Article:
Besides worrying about and missing their parent, most kids say the toughest part of their parent deploying is dealing with all the changes at home. Routines, responsibilities, chores, rules - they all can change. You have to watch your sister or pick up your brother after school. You have to cook supper AND do your homework. You have to find time for practice. And through it all, you worry that you'll disappoint your parents if you mess up.
Take a minute to think about the changes that have happened since your parent deployed. You might even make a chart with 4 columns. In the first column, write down the actual change (for example, BABYSIT MORE). Then indicate if you like or don't like this change in the next column. Use the last 2 columns to list all the positives of the change and all the negatives of the change. Here's the really important part — you have to think of at least 1 "positive" for those changes you don't like and at least 1 "negative" for those changes you do like. So if a change is LATER CURFEW and you "like" that change, you must think of 1 negative of having a later curfew.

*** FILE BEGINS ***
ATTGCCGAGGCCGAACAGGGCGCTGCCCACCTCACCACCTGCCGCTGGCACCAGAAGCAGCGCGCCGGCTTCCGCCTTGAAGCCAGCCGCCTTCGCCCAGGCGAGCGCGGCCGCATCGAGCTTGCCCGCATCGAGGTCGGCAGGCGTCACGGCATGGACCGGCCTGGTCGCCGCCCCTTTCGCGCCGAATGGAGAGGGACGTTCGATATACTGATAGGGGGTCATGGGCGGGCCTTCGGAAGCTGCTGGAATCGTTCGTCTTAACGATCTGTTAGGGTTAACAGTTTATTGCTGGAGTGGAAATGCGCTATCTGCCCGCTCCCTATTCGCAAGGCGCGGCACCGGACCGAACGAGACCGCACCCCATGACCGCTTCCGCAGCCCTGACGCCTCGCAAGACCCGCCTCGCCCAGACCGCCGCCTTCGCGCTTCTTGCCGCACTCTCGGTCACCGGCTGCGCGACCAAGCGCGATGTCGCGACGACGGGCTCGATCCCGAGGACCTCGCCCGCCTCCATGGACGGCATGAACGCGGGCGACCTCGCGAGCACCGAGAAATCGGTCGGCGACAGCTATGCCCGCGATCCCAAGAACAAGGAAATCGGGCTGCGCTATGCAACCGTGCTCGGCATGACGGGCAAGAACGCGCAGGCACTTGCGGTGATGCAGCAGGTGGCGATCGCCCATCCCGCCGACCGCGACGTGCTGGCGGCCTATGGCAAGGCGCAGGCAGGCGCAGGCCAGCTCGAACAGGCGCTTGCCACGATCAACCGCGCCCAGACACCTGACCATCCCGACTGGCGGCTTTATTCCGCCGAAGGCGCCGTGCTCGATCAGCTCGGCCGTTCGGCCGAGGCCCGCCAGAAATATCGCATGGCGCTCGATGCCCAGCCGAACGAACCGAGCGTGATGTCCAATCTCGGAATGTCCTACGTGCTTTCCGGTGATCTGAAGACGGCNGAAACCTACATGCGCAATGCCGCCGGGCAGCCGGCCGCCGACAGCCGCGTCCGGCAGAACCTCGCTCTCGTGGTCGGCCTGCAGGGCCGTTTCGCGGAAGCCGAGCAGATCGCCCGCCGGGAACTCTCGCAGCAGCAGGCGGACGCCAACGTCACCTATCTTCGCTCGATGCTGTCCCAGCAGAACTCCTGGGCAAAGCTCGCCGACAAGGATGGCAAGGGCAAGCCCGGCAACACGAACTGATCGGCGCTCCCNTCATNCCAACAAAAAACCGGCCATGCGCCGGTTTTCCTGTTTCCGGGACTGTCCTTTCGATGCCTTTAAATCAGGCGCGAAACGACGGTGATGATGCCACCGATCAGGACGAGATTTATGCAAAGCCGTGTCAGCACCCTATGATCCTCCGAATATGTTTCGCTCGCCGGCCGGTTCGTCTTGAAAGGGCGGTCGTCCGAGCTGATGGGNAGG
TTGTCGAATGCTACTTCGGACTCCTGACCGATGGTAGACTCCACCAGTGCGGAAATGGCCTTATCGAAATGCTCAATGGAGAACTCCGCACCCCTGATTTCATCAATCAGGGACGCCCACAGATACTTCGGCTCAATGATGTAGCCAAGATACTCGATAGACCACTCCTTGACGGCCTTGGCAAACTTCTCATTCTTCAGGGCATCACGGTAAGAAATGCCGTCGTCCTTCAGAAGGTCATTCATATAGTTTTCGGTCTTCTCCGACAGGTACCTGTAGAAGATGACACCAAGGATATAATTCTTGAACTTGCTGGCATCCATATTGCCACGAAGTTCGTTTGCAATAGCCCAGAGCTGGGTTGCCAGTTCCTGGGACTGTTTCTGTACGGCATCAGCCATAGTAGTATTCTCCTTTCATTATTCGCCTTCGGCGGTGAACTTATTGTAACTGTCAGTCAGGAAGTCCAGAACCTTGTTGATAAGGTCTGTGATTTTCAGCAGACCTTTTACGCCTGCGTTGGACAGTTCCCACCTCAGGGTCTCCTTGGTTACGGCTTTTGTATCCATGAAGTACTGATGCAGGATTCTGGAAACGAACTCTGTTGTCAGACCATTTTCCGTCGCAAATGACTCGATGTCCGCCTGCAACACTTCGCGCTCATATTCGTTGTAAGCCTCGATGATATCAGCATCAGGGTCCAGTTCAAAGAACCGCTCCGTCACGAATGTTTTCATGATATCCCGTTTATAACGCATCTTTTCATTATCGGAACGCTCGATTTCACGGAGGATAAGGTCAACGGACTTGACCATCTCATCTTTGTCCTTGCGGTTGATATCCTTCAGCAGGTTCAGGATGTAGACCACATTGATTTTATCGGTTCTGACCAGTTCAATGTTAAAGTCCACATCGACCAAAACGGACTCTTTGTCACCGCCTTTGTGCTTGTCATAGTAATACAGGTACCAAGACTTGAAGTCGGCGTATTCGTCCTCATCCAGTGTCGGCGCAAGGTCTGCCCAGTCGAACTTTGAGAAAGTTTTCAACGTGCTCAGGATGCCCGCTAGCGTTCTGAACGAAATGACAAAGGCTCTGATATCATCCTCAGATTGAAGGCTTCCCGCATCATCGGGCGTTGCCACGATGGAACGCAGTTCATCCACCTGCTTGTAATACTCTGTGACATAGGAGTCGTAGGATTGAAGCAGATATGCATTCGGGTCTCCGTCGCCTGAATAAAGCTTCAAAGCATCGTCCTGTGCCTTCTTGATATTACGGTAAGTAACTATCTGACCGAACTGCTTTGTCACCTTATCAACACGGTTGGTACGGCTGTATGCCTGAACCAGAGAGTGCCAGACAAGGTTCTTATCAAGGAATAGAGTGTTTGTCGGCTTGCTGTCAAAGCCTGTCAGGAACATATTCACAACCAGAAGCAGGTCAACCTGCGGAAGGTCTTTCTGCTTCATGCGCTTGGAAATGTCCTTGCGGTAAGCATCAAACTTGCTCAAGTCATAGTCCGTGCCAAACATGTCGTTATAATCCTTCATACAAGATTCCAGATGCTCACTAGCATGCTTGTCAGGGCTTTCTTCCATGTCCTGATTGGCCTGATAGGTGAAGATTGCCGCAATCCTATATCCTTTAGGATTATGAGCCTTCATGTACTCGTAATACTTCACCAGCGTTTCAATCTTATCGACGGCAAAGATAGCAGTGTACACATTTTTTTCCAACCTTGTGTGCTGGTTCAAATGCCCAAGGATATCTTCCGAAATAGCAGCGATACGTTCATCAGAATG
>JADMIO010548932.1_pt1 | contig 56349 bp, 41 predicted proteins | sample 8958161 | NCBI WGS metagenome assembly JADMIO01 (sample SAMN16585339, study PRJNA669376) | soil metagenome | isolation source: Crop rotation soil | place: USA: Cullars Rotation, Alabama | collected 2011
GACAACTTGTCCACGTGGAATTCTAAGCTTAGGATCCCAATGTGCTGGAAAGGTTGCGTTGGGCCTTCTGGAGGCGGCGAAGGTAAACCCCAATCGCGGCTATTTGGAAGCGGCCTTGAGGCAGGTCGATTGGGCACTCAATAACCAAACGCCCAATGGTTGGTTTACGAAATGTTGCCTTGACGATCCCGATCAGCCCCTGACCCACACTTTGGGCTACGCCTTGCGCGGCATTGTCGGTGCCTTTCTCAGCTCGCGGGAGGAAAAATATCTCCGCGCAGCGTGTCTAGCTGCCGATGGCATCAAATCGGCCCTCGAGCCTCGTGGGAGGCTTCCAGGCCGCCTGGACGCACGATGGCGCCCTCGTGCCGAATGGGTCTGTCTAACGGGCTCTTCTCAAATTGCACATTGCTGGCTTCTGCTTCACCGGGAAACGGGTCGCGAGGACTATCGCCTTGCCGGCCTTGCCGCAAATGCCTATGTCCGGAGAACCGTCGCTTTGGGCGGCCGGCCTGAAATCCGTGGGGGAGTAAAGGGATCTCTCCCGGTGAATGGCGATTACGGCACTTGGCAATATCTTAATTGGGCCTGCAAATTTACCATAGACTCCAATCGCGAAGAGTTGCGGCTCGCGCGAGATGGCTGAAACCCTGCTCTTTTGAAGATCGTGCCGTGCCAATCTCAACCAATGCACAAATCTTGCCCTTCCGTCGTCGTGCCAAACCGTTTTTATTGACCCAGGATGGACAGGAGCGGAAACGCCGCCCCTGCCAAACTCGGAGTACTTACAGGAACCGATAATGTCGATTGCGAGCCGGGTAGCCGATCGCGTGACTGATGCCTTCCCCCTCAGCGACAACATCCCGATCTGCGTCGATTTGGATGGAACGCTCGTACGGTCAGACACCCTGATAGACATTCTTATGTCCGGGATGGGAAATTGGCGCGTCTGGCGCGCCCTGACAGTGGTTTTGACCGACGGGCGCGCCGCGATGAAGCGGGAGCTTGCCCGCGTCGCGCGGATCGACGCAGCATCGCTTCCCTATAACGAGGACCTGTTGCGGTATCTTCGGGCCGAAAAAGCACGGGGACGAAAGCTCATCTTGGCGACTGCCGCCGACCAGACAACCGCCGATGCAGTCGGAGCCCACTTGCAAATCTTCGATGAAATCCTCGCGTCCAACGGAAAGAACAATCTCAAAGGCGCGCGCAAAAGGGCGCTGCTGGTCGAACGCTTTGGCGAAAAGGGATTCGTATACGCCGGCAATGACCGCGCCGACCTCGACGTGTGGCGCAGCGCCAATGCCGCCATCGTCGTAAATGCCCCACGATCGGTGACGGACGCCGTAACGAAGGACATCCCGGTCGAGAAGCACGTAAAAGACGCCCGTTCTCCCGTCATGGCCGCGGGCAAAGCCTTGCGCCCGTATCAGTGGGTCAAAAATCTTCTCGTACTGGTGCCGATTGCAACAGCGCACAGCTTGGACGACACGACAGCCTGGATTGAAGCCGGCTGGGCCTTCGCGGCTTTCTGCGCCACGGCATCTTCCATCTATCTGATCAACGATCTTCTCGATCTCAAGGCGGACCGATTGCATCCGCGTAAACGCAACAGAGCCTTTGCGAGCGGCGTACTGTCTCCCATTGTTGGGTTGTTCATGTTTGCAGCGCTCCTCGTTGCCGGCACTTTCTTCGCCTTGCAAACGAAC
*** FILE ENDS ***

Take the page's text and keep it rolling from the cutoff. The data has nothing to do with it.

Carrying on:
As you look over your list, you might be surprised. It's difficult being "the man of the house" AND just a kid. But you're also learning how to balance jobs and responsibilities that your peers aren't going to learn for years to come. Sure, having that later curfew is sweet, but you also know to look out for the unforeseen problems that a later curfew can bring. Change is almost always hard, but it also can help you learn new strengths about yourself.
- Lots of change at one time can be overwhelming. Use the chart above or make a list of your new and old responsibilities. Ask your parent to help you prioritize them.
- Mix up fun tasks with more boring tasks. Set a reward for yourself that you can do once you finish a chore you really don't like.
- If you're asked to do a new responsibility you're not sure about, ask for clarification or guidance (maybe a cheat sheet) on how to do it.